Citizens can help the Clatsop County Public Health Department keep alert for West Nile virus.
The virus is spread by mosquito bites and usually presents as a flu-like illness. The first case this year in Oregon of mosquitoes that tested positive for the virus was reported recently in Malheur County.
Public health officials monitor for the presence of West Nile virus by testing certain dead birds that may have become infected through a mosquito bite. Birds of the corvid family, which includes crows, ravens, blue jays, Stellars jays and magpies, are most sensitive to becoming ill and are the ones used for surveillance.
You can help the county monitor for West Nile virus by reporting dead birds of the corvid family that have died within the previous 24 hours, and that have not obviously died from trauma such as hitting a window, being hit by a car or attacked by a predator or a death related to possible pesticide spraying.
To report a dead bird, call Clatsop County Environmental Health at 503-325-8500.
Although no human cases of the disease have been reported in Oregon so far in 2013, 12 human cases were identified in 2012. Clatsop County Public Health Environmental Health Specialist Maureen Taylor said that there is a potential risk of infection, and mosquitoes have been making their presence known thanks to a mild winter and high springtime temperatures.
People can avoid getting mosquito bites by taking appropriate precautions to protect themselves, she said. Mosquito bites might seem inevitable as people head outdoors, but they don't have to be with simple precautions that can prevent the spread of West Nile virus.
During outdoor activities at dusk and dawn when mosquitoes are the most active, protect yourself by using mosquito repellants containing DEET, oil of lemon, eucalyptus or Picardin. Always follow the directions on the container for use.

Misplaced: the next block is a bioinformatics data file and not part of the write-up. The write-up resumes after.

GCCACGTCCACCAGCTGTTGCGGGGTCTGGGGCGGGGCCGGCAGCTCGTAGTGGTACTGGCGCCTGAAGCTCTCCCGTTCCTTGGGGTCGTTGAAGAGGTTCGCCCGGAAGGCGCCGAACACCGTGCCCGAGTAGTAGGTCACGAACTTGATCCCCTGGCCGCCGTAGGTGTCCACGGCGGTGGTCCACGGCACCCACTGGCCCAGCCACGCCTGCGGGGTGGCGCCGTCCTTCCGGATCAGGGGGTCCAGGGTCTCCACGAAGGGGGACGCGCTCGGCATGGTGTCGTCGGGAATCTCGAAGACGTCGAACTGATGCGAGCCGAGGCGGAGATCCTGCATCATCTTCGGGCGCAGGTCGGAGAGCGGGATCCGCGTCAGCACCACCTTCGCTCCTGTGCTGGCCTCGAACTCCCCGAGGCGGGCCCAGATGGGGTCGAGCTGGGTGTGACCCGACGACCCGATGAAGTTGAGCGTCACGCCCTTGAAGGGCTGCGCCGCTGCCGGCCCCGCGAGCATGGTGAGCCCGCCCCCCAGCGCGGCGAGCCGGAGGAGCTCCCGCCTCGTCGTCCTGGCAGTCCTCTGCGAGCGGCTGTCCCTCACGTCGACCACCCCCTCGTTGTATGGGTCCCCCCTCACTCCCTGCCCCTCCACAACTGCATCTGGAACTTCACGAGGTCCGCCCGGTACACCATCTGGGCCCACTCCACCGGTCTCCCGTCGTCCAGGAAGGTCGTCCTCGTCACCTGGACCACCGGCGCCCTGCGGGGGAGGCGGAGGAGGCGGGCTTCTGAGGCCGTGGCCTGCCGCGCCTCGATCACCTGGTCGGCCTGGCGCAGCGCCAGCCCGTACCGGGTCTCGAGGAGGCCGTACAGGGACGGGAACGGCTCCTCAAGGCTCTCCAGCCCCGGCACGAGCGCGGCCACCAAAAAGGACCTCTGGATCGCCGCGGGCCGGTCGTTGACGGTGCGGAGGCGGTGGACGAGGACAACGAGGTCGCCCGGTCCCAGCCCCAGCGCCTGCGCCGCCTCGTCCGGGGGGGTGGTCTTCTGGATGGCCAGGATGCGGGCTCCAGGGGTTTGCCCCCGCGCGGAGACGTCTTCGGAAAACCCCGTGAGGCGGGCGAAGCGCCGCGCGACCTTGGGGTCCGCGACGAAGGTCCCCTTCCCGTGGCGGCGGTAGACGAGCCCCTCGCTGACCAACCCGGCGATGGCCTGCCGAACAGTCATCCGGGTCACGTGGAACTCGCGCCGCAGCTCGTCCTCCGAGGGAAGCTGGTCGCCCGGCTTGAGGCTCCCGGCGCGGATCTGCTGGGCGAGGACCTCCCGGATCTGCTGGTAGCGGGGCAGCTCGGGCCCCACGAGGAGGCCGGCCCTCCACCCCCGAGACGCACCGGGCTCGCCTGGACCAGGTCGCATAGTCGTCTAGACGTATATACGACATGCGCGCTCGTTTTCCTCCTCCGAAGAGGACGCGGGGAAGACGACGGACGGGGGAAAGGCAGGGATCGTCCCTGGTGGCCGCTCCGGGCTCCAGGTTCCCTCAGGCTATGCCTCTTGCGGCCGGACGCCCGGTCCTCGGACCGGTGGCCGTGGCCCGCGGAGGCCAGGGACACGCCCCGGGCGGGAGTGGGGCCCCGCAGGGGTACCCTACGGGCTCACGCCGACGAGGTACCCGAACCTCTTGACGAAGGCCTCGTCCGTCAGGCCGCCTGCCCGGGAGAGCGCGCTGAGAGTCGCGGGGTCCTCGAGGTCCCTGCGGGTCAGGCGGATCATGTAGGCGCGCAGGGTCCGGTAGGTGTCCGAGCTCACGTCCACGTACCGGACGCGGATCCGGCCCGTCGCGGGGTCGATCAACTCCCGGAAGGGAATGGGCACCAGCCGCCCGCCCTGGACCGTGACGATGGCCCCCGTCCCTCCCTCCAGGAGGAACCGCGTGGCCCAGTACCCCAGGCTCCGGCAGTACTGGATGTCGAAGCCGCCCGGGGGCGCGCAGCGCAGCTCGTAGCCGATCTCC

Wear long-sleeved shirts and long pants in mosquito-infested areas.
Around your home, eliminate sources of standing water that are a breeding ground for mosquitoes, including watering troughs, bird baths, clogged gutters and old tires.
Make sure screen doors and windows are in good repair and fit tightly.
Dr. Emilio DeBess, Oregon Public Health Authority veterinarian, also recommends protecting animals against mosquito bites. Pet owners should contact their veterinarian about topical mosquito repellants. Horse owners should consult their veterinarian about vaccinating their horses for West Nile virus.
Four out of five people who contract West Nile virus show no symptoms, and those who do usually experience only mild symptoms such as fever, headaches and nausea. In rare cases, however, more severe reactions can occur, such as disorientation and convulsions.
For more information on West Nile virus go to www.public.health.oregon.gov